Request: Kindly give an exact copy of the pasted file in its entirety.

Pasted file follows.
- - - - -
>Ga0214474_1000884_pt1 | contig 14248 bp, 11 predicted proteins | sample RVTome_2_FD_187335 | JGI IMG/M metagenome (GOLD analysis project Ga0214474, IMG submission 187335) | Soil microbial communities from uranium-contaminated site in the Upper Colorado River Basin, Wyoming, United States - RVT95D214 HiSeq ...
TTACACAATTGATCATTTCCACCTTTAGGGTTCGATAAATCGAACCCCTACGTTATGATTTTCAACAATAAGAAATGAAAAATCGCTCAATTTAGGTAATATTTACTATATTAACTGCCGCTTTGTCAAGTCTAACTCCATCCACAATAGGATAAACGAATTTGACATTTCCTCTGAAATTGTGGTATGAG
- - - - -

>Ga0214474_1000884_pt1 | contig 14248 bp, 11 predicted proteins | sample RVTome_2_FD_187335 | JGI IMG/M metagenome (GOLD analysis project Ga0214474, IMG submission 187335) | Soil microbial communities from uranium-contaminated site in the Upper Colorado River Basin, Wyoming, United States - RVT95D214 HiSeq ...
TTACACAATTGATCATTTCCACCTTTAGGGTTCGATAAATCGAACCCCTACGTTATGATTTTCAACAATAAGAAATGAAAAATCGCTCAATTTAGGTAATATTTACTATATTAACTGCCGCTTTGTCAAGTCTAACTCCATCCACAATAGGATAAACGAATTTGACATTTCCTCTGAAATTGTGGTATGAG